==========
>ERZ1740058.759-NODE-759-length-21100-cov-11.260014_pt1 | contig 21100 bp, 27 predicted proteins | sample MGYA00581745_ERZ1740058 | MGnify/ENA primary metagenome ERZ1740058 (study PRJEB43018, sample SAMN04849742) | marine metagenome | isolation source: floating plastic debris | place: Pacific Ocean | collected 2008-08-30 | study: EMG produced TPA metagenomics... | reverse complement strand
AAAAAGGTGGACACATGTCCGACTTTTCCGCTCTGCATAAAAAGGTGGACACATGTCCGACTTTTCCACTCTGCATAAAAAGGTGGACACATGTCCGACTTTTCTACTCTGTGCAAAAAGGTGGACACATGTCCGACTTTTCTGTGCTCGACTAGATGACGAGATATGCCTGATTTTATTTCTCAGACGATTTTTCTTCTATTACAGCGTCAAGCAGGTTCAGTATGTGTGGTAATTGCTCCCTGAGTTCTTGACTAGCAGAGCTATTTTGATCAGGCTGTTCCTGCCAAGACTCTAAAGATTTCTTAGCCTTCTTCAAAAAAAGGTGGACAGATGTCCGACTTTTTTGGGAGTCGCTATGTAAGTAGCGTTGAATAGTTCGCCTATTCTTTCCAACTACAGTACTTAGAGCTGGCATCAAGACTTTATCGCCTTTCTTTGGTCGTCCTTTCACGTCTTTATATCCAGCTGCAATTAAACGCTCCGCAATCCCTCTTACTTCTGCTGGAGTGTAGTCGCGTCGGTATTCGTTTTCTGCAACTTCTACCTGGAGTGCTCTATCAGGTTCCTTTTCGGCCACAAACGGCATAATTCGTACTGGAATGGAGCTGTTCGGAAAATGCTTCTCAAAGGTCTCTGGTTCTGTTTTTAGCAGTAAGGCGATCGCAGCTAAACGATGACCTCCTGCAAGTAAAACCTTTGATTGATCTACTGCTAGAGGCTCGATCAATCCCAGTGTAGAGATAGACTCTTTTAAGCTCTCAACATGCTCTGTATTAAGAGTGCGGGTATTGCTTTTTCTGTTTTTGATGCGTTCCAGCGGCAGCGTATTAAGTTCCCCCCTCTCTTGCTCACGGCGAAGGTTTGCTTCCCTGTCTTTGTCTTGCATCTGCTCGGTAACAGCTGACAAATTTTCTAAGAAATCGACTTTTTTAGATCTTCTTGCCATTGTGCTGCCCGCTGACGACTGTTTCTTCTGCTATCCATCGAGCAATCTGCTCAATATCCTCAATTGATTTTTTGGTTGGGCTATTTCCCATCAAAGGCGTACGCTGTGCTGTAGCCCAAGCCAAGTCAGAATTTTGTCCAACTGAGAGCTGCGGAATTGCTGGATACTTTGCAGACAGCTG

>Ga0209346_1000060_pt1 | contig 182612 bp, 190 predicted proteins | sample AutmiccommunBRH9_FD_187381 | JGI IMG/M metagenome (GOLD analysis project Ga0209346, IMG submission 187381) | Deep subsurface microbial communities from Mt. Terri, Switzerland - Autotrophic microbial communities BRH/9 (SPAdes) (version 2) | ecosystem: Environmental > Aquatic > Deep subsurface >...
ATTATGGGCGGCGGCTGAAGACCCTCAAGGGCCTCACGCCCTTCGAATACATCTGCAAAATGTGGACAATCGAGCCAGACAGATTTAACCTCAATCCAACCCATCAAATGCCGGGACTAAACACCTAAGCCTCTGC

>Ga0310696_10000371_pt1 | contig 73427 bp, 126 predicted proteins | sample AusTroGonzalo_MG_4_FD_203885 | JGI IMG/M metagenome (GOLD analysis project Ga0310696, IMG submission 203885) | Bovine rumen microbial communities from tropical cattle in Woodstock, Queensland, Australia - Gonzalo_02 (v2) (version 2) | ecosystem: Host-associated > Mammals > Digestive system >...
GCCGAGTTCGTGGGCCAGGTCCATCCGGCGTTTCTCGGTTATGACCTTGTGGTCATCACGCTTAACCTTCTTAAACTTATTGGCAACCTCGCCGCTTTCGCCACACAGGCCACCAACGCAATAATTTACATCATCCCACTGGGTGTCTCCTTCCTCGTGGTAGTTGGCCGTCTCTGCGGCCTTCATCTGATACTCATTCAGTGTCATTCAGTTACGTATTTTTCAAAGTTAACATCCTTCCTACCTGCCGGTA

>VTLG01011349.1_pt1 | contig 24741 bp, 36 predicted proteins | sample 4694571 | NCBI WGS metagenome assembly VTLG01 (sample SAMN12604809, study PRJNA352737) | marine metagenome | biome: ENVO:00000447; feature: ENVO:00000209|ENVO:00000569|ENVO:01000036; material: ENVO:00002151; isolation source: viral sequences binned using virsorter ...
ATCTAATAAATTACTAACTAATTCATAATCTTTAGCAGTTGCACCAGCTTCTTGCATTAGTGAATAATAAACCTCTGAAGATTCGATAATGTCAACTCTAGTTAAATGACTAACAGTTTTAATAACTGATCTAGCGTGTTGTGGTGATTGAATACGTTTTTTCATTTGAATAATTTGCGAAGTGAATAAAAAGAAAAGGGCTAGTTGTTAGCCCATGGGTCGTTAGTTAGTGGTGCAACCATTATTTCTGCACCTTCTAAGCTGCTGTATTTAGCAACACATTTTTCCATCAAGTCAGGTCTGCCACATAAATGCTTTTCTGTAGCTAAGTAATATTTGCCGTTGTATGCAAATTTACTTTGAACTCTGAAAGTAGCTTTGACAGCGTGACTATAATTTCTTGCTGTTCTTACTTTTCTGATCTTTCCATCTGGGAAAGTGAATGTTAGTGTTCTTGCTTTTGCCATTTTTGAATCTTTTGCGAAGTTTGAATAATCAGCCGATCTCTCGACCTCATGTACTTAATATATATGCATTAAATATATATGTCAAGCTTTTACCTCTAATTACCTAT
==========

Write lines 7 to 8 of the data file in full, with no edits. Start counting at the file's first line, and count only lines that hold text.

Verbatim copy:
>VTLG01011349.1_pt1 | contig 24741 bp, 36 predicted proteins | sample 4694571 | NCBI WGS metagenome assembly VTLG01 (sample SAMN12604809, study PRJNA352737) | marine metagenome | biome: ENVO:00000447; feature: ENVO:00000209|ENVO:00000569|ENVO:01000036; material: ENVO:00002151; isolation source: viral sequences binned using virsorter ...
ATCTAATAAATTACTAACTAATTCATAATCTTTAGCAGTTGCACCAGCTTCTTGCATTAGTGAATAATAAACCTCTGAAGATTCGATAATGTCAACTCTAGTTAAATGACTAACAGTTTTAATAACTGATCTAGCGTGTTGTGGTGATTGAATACGTTTTTTCATTTGAATAATTTGCGAAGTGAATAAAAAGAAAAGGGCTAGTTGTTAGCCCATGGGTCGTTAGTTAGTGGTGCAACCATTATTTCTGCACCTTCTAAGCTGCTGTATTTAGCAACACATTTTTCCATCAAGTCAGGTCTGCCACATAAATGCTTTTCTGTAGCTAAGTAATATTTGCCGTTGTATGCAAATTTACTTTGAACTCTGAAAGTAGCTTTGACAGCGTGACTATAATTTCTTGCTGTTCTTACTTTTCTGATCTTTCCATCTGGGAAAGTGAATGTTAGTGTTCTTGCTTTTGCCATTTTTGAATCTTTTGCGAAGTTTGAATAATCAGCCGATCTCTCGACCTCATGTACTTAATATATATGCATTAAATATATATGTCAAGCTTTTACCTCTAATTACCTAT